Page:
Family Resources Blog - Los Angeles County & Ventura County

How to Handle Common Dementia Behaviors

By Dwight Brown & Dan Nathanson

Common Dementia Behaviors

The first signs of dementia can be a bit disturbing for the loved ones who notice them. It usually starts with minor memory loss, such as forgetting words, names, or what the person just asked. Your senior loved one may seem like themselves for the most part, but may lose things easily or ask the same question multiple times, etc.

Dementia falls under the umbrella of Alzheimer’s disease and refers to the cognitive decline, memory loss, and several other behaviors that impact the ability to have normal function and routine. In advanced stages, it can also pose a safety risk, such as wandering off or getting lost.

Here are a few of the behaviors commonly associated with the onset of dementia:

Confusion
Seniors with dementia may struggle or become frustrated when trying to express thoughts and feelings. They also may not be able to retain new information. Dementia is a progressive disease, so you will likely notice that confusion gets worse over time. In advanced stage dementia, the person may not recognize loved ones, be able to recall their own history, or current year and president.

How should you respond? Typically, it only makes the senior more agitated if you try to convince them they are wrong. For instance, if your parent thinks you are a deceased relative rather than their son or daughter, it may be better to go with the flow and just connect with them emotionally rather than factually.

Accusations
As dementia progresses, it’s common that the person becomes irritable or even aggressive. They may yell at family members or caretakers and accuse them of various things that are irrational.

How should you respond? ALWAYS remember that it’s the disease talking and not a personal attack. It’s easy to get your feelings hurt by dementia patients, but they don’t know what they are doing and will not even remember what they said. Rather than trying to correct or argue with them, just change the subject and redirect the conversation.

Wandering
Dementia patients often begin to wander as the disease progresses. They may get up in the night and not be able to find their way back to bed. Or they may be bored and wander outside, having no idea how to get home. One of the more common behaviors with advanced dementia is living in the past. So, they may have been retired for years but wander outside thinking they need to go to work.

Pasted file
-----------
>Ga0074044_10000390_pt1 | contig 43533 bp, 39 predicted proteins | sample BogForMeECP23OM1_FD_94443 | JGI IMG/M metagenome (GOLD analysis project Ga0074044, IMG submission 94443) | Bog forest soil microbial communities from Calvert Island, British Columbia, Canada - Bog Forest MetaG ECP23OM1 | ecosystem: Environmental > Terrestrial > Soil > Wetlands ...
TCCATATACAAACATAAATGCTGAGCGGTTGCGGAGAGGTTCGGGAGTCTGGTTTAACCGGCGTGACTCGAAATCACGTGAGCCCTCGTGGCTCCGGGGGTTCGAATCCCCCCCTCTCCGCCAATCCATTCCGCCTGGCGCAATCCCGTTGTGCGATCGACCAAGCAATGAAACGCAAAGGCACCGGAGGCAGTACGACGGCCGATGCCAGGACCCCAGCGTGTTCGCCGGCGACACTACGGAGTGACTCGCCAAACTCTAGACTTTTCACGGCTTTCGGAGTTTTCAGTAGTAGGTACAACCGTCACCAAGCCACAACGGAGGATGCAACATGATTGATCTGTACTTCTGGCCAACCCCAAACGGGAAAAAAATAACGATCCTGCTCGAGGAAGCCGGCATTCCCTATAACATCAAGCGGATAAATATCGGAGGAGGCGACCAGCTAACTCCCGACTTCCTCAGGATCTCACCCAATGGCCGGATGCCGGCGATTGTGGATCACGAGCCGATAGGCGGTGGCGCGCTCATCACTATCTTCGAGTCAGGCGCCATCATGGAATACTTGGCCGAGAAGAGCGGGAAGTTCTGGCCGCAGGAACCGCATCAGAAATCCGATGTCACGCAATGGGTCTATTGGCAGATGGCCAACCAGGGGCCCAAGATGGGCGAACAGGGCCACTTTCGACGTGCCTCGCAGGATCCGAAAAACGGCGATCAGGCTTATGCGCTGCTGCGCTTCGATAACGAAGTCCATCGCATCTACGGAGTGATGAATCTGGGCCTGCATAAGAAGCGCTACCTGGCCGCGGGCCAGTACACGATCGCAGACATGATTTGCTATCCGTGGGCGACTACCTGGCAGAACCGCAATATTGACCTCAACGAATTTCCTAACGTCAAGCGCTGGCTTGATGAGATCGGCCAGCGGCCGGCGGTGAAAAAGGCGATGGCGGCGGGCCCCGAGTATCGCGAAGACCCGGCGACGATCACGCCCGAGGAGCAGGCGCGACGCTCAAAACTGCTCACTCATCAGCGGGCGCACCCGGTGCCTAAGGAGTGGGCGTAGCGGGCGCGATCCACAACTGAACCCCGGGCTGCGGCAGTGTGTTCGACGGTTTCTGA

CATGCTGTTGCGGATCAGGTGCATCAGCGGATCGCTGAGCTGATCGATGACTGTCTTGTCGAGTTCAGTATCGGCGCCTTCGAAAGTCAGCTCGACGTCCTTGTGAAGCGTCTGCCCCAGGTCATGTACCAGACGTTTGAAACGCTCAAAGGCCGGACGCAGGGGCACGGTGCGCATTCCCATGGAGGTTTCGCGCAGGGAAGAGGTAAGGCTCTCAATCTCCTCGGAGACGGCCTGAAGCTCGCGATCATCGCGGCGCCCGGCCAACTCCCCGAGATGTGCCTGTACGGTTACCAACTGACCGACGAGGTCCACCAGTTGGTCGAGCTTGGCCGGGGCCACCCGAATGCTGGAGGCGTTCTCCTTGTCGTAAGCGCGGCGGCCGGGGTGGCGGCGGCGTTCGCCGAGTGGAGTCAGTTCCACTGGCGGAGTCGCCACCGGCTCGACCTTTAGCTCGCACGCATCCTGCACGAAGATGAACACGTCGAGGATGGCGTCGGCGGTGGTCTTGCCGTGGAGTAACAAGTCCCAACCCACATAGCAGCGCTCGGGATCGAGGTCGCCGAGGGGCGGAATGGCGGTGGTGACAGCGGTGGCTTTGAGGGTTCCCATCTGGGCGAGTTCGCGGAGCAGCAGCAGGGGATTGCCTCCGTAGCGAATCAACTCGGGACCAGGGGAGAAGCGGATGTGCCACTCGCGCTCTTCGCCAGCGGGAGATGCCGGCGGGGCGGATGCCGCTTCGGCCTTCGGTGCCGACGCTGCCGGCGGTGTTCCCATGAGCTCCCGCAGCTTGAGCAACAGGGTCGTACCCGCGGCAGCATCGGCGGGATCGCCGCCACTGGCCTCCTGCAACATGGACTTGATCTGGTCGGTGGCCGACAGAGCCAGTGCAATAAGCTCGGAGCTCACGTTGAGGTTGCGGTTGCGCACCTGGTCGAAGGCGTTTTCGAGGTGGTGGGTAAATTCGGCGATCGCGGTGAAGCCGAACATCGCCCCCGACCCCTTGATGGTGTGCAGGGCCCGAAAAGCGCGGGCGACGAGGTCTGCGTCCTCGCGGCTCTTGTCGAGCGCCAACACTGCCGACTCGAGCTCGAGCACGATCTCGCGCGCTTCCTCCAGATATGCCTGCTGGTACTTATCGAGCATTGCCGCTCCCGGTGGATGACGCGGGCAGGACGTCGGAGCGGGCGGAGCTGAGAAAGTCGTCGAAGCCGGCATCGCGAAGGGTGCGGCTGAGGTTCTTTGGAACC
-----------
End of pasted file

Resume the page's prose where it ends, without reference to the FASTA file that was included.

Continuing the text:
How should you respond? Wandering poses a big safety concern. At this point, you may need to consider around-the-clock supervision to protect your loved one from dangerous situations. If they tend to get bored during the day and start wandering around, find a new way to engage them in meaningful activity.

Sundowning
Sundowning refers to the dementia patient becoming agitated or anxious early in the evening. The end of the day is when they are likely tired or mentally drained. They may have been frustrated that day trying to communicate or express themselves, and by the end of the day, they are just in a heightened state of agitation.

How should you respond? Be aware of when you schedule activities or social gatherings. Also, remain calm yourself. Sundowning will always seem worse if you allow your own emotions to get the better of you. Engage them in relaxing things during the evening hours.

Changes in eating habits
It’s not uncommon for your loved one with dementia to lose some weight. The reason for this is forgetting to eat when they should or limiting their food choices to a handful of snacks. As a result, their nutrition intake suffers from a lack of a healthy diet.

How should you respond? If you notice there is no healthy food in the fridge or unexplained weight loss, it’s time to provide meals and offer beverages more often. You should monitor intake and make sure your loved one really is eating and drinking enough.

Changes in hygiene habits
Dementia patients commonly forget to take care of themselves. They may not look in the mirror or notice their own appearance any longer. It’s not uncommon for them to forget or not want to bathe, brush teeth and hair, or change their clothes.

How should you respond? Remind them gently about their hygiene. Setting a time each day for bathing can be helpful since they respond best to routine. If they refuse to bathe or change clothes, you can try letting a different person suggest these things. Sometimes, they won’t do one activity for you but will do it for someone else.

Dementia can be frustrating to deal with and you will need a thick skin to handle it. Just remember, your care is an act of love.

If managing your senior loved one’s care has become difficult on your own, please contact us today!